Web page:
A tense legal battle
The couple’s lawyer argued in court that the antiquarian deliberately withheld from them information about the mask’s provenance and planned to split the money with their gardener, who provided him with details of Fournier’s connections to the former colonial governor.
It is through this information that the merchant manages to discover the origin of the mask, says lawyer Mansat Jaffre. The two allegedly visited the auction house together, posing as co-owners of the mask, according to court documents.
The couple say the dealer did not inform them of his relationship with their gardener, nor that he intended to auction off their mask. “
After the Fourniers discovered the mask was for sale, they contacted the dealer, who offered them 300,000 euros in compensation, equivalent to the auction house’s estimate of the mask’s value, says Mansat Jaffre.
The couple’s children advised their parents to refuse the amount and file a lawsuit. For now, the 3.2 million euros that the dealer earned from the sale of the mask after tax deductions and commissions have been frozen in his bank account by the court.
The trial attracted the attention of France’s large African diaspora and Gabon protesters came to court demanding the mask be returned to their country.
They were also present at the auction house when the mask was sold in March 2022, according to Solange Bizo, president of Collectif Gabon Occitanie, the organization behind the protests.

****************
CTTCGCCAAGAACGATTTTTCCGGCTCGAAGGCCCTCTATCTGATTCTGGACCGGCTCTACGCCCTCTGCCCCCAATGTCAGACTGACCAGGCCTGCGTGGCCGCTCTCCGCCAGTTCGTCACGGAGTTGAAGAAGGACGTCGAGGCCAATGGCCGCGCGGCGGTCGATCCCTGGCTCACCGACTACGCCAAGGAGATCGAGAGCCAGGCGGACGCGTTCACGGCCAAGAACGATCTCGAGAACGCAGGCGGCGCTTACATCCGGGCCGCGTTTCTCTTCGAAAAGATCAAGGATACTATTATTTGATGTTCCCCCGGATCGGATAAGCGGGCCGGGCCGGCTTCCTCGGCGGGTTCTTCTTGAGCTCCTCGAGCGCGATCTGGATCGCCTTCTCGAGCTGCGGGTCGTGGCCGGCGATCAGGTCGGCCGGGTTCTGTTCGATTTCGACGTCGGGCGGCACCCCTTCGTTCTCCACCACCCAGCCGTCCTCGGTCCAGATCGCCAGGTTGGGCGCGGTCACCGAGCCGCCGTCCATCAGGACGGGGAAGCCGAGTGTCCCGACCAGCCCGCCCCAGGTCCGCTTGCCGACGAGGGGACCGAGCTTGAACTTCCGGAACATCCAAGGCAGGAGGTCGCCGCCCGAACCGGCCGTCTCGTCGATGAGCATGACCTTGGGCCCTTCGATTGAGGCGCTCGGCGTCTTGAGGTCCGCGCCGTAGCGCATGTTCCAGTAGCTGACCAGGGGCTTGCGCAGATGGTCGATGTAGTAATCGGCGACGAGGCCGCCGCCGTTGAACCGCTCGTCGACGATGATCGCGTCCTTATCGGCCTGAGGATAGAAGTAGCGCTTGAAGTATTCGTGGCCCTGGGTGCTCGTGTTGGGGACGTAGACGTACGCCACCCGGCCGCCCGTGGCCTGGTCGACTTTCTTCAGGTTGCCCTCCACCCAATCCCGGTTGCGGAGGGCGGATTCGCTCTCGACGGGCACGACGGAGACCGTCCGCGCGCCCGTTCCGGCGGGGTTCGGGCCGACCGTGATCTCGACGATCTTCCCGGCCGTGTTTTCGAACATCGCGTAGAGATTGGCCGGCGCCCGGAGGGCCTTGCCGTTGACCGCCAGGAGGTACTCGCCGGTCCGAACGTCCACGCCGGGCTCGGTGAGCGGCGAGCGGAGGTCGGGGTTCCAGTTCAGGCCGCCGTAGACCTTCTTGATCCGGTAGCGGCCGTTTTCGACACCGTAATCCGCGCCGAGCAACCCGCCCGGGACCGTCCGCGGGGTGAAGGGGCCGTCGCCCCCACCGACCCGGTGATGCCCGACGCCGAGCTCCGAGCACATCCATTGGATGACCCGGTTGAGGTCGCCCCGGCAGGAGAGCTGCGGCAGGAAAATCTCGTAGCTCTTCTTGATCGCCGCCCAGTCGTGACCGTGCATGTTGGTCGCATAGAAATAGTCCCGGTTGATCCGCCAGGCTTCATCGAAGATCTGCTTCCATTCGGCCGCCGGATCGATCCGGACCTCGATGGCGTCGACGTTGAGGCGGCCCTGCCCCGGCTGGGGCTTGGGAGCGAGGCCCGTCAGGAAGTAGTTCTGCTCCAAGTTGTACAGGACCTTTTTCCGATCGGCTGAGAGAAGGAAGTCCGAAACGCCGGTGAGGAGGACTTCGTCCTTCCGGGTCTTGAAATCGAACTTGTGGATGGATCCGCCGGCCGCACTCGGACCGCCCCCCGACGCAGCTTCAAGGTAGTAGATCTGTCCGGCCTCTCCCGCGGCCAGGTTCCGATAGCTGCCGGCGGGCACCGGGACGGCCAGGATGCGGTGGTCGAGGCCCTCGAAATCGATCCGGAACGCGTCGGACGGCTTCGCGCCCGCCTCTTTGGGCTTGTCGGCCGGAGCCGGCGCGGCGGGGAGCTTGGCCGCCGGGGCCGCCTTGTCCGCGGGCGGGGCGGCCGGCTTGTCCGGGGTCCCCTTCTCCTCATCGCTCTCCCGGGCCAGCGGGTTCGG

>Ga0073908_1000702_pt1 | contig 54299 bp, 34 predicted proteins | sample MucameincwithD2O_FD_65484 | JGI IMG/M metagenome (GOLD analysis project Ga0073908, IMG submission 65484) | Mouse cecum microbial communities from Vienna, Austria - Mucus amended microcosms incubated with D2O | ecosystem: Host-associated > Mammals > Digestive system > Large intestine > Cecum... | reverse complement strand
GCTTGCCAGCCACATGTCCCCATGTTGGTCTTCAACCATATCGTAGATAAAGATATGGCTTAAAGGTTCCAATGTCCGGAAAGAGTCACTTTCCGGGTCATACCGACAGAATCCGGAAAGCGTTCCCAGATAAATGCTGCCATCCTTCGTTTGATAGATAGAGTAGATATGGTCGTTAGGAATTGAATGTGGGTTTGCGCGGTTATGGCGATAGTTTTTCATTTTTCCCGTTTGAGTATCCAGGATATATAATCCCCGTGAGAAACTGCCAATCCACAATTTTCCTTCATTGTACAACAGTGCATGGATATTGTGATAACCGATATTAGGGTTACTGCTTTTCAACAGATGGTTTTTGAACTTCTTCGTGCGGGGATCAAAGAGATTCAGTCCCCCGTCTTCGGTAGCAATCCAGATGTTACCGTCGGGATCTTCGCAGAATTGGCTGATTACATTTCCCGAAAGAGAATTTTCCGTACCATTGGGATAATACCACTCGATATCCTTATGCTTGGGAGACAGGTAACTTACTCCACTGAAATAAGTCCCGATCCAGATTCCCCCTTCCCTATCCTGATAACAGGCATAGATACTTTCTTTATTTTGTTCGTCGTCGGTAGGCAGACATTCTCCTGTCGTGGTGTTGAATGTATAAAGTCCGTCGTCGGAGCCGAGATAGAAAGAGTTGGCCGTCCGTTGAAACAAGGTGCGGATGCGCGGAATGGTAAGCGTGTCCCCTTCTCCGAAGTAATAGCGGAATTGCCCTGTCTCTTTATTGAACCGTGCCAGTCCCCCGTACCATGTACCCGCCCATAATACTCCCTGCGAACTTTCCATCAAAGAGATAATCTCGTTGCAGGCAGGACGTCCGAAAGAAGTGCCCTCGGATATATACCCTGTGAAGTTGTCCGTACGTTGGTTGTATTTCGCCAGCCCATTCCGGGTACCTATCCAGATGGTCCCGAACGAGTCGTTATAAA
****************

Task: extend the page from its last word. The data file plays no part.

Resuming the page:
She told CNN she was “shocked” to see how little respect for her culture was shown in the courtroom.
“The two lawyers told the court that we, the people of Gabon, have no legal claim to the mask,” says Bizu. “I was shocked to see that those involved in the process didn’t care about the mask, they didn’t care about what it meant to us. All they wanted was money.”
Today, only a dozen Ngil masks remain in the world, according to court documents. Many of them are in the hands of private collectors. The identity of the buyer of the mask remains unknown at this time.
Calls for restitution
French President Emmanuel Macron has repeatedly called for the return of colonial artefacts from French collections to their original owners.
After his election in 2017, he expressed his desire “to have conditions in place within five years for the temporary or permanent return of African heritage to Africa”.
According to a report presented to Macron in 2018, there are at least 80,000 objects from sub-Saharan Africa in French public collections. So far, only a handful of them have been returned to their countries of origin.
Some of them for an indefinite period – such as the treasure of Behanzin, returned to Benin in 2020, and others through long-term loans, such as the sword and scabbard of West African leader Omar Tal, which are currently on display in a museum in Senegal.
In addition to Benin and Senegal, five other African countries – Chad, Madagascar, Ivory Coast, Ethiopia and Mali – have made formal requests for restitution from the French government.
However, since the Ngil mask at the center of the current trial is not in a public collection, Gabon cannot claim its return from France.